The test results were subjectively evaluated by the County Superintendents, each having their own criteria (there was no standard). If they found “concerns”, they would then appoint an independent evaluator to determine whether academic progress was occurring.  And homeschoolers had to pay for the evaluations too.

There were of course those who chose to civilly violate the law and skip out on the ATPE or standardized testing.  But violation of the law came with penalties: court appointments, fines, and even jail time for some homeschoolers.  In 1991, Tom Sidar, a resident of Apache Junction, was the last Arizona citizen to be jailed for the crime of illegally homeschooling.

But it was also in 1991 that opinions began to shift and the tide started to turn in our favor.  Tom Lewis (AFHE) and Mike Harris (HSLDA) fought hard at the AZ State Capitol.  One silver lining was with all those standardized tests homeschoolers were forced to take, we were able to prove to the legislators that we were outscoring public school counterparts by 30%!  (See Mike Smith’s story above).

In 1993, the legislature removed the requirement that parents pass the ATPE, replacing it with a requirement that parents must have a high school diploma or GED. This requirement was also later removed.   

From 1995–1999, the law evolved into what we have today: which is the best homeschool law in the nation! The wins achieved during that time were:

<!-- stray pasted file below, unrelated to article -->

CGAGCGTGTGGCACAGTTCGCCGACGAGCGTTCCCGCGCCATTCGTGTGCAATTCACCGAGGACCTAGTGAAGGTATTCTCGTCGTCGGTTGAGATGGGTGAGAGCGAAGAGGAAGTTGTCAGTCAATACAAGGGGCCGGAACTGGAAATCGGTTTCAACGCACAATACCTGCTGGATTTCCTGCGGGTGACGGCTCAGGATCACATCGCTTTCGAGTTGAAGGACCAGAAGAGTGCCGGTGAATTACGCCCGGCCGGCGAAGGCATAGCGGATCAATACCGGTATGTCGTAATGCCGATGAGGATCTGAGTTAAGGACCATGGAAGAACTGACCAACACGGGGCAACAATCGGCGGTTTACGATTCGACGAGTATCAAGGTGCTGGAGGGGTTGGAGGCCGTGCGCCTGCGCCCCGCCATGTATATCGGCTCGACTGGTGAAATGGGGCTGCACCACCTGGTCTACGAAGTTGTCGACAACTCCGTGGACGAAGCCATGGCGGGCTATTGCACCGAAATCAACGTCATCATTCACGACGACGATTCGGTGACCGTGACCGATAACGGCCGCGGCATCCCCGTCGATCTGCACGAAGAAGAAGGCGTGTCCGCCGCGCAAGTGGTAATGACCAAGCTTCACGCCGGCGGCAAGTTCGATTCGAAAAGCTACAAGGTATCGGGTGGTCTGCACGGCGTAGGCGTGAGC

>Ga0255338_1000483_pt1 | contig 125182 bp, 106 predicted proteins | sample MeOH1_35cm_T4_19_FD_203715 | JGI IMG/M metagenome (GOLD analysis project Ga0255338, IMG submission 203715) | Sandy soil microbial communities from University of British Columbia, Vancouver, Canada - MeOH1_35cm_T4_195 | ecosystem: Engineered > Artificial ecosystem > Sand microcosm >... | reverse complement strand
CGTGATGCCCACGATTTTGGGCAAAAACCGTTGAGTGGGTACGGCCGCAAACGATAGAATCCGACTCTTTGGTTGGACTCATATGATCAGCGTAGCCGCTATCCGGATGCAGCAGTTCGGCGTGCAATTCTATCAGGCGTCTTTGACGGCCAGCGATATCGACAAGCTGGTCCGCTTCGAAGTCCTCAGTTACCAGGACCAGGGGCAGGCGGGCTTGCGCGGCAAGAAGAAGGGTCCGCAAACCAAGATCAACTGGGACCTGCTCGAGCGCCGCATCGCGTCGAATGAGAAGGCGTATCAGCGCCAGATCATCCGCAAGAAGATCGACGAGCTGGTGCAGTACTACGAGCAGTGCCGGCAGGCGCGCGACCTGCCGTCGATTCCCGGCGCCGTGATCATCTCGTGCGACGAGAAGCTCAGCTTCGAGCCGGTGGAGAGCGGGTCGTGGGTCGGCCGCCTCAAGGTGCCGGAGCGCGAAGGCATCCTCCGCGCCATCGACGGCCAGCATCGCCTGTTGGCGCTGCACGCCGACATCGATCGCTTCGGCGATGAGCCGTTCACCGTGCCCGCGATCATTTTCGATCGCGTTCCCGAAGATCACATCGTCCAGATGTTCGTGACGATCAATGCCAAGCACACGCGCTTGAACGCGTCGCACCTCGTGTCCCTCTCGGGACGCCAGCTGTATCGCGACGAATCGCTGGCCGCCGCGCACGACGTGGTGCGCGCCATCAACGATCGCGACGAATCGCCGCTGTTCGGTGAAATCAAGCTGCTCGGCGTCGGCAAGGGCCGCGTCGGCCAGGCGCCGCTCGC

In 1995, Senator John Huppenthal sponsored Senate Bill 1348, which completely removed the testing requirement from the homeschool law.  No more student testing!  On the same bill there was a provision that homeschooled students to participate in sports in their local public schools.  

Four years later, in 1999, House Bill 2129 strengthened this law by requiring that public schools allow homeschoolers access to their sports.

Also in 1999, a 17 year-old homeschooled student named Bethany Lewis wrote the bill in her Youth and Government program that would allow homeschool grads to have access to scholarships at our three state universities.  It became known as “Bethany’s Law.   

And now in 2022, H.B. 2853, sponsored by Rep. Ben Toma, passed by Governor Ducey, expands the E.S.A. (Empowerment Scholarship Account) which gives $6,500 for all students in grades 1-12 (kindergarten homeschool students receive approximately $4,000), and this includes homeschoolers.  This essentially creates a new category of homeschoolers that was never had before.  There will be the traditional homeschoolers that remain under affidavit, and then there will be a new category of ESA homeschoolers who will become contract ESA students (and not participate in the affidavit).  At this time all extensions, benefits, and protections of the traditional law have been replicated in the new ESA contract law and homeschoolers under this new category will have no additional requirements.  But as in all things, for all times, we must remain vigilant and active in our government to make sure that the laws stay that way.

I hope this short history of homeschooling in Arizona will motivate us all to protect this great homeschooling law that we have inherited.  Let us protect it for ourselves, and for the sake of our children, and our children’s children.